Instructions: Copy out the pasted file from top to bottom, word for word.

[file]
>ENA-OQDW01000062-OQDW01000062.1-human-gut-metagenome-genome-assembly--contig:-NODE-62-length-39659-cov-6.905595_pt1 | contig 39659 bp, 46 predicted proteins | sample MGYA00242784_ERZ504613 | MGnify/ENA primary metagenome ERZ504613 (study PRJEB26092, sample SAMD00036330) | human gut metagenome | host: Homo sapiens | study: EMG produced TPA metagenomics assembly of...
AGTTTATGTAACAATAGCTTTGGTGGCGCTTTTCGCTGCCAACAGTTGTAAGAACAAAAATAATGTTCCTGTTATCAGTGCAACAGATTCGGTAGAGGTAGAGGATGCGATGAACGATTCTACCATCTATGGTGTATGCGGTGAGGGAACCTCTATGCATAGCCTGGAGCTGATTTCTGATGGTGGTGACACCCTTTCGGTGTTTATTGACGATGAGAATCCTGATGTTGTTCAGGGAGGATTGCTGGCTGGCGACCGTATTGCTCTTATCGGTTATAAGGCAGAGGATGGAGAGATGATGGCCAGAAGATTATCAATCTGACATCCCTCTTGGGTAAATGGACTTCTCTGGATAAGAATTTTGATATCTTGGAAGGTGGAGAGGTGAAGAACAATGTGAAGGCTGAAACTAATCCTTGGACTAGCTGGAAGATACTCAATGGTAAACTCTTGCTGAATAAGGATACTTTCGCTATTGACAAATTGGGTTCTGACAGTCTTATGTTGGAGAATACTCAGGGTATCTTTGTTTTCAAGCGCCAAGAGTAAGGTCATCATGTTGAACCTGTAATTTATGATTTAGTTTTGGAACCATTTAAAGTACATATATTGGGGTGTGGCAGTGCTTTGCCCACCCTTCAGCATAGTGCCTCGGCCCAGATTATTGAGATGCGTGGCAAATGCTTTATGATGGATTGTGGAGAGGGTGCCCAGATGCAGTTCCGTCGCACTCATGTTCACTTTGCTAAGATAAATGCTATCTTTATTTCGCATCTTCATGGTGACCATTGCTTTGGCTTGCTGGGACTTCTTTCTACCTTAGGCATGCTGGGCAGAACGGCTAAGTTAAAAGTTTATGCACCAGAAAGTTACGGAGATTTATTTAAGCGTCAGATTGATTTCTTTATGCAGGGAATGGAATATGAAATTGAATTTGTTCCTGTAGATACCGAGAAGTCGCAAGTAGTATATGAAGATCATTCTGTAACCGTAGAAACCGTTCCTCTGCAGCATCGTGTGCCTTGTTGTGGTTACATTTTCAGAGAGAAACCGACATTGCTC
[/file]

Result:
>ENA-OQDW01000062-OQDW01000062.1-human-gut-metagenome-genome-assembly--contig:-NODE-62-length-39659-cov-6.905595_pt1 | contig 39659 bp, 46 predicted proteins | sample MGYA00242784_ERZ504613 | MGnify/ENA primary metagenome ERZ504613 (study PRJEB26092, sample SAMD00036330) | human gut metagenome | host: Homo sapiens | study: EMG produced TPA metagenomics assembly of...
AGTTTATGTAACAATAGCTTTGGTGGCGCTTTTCGCTGCCAACAGTTGTAAGAACAAAAATAATGTTCCTGTTATCAGTGCAACAGATTCGGTAGAGGTAGAGGATGCGATGAACGATTCTACCATCTATGGTGTATGCGGTGAGGGAACCTCTATGCATAGCCTGGAGCTGATTTCTGATGGTGGTGACACCCTTTCGGTGTTTATTGACGATGAGAATCCTGATGTTGTTCAGGGAGGATTGCTGGCTGGCGACCGTATTGCTCTTATCGGTTATAAGGCAGAGGATGGAGAGATGATGGCCAGAAGATTATCAATCTGACATCCCTCTTGGGTAAATGGACTTCTCTGGATAAGAATTTTGATATCTTGGAAGGTGGAGAGGTGAAGAACAATGTGAAGGCTGAAACTAATCCTTGGACTAGCTGGAAGATACTCAATGGTAAACTCTTGCTGAATAAGGATACTTTCGCTATTGACAAATTGGGTTCTGACAGTCTTATGTTGGAGAATACTCAGGGTATCTTTGTTTTCAAGCGCCAAGAGTAAGGTCATCATGTTGAACCTGTAATTTATGATTTAGTTTTGGAACCATTTAAAGTACATATATTGGGGTGTGGCAGTGCTTTGCCCACCCTTCAGCATAGTGCCTCGGCCCAGATTATTGAGATGCGTGGCAAATGCTTTATGATGGATTGTGGAGAGGGTGCCCAGATGCAGTTCCGTCGCACTCATGTTCACTTTGCTAAGATAAATGCTATCTTTATTTCGCATCTTCATGGTGACCATTGCTTTGGCTTGCTGGGACTTCTTTCTACCTTAGGCATGCTGGGCAGAACGGCTAAGTTAAAAGTTTATGCACCAGAAAGTTACGGAGATTTATTTAAGCGTCAGATTGATTTCTTTATGCAGGGAATGGAATATGAAATTGAATTTGTTCCTGTAGATACCGAGAAGTCGCAAGTAGTATATGAAGATCATTCTGTAACCGTAGAAACCGTTCCTCTGCAGCATCGTGTGCCTTGTTGTGGTTACATTTTCAGAGAGAAACCGACATTGCTC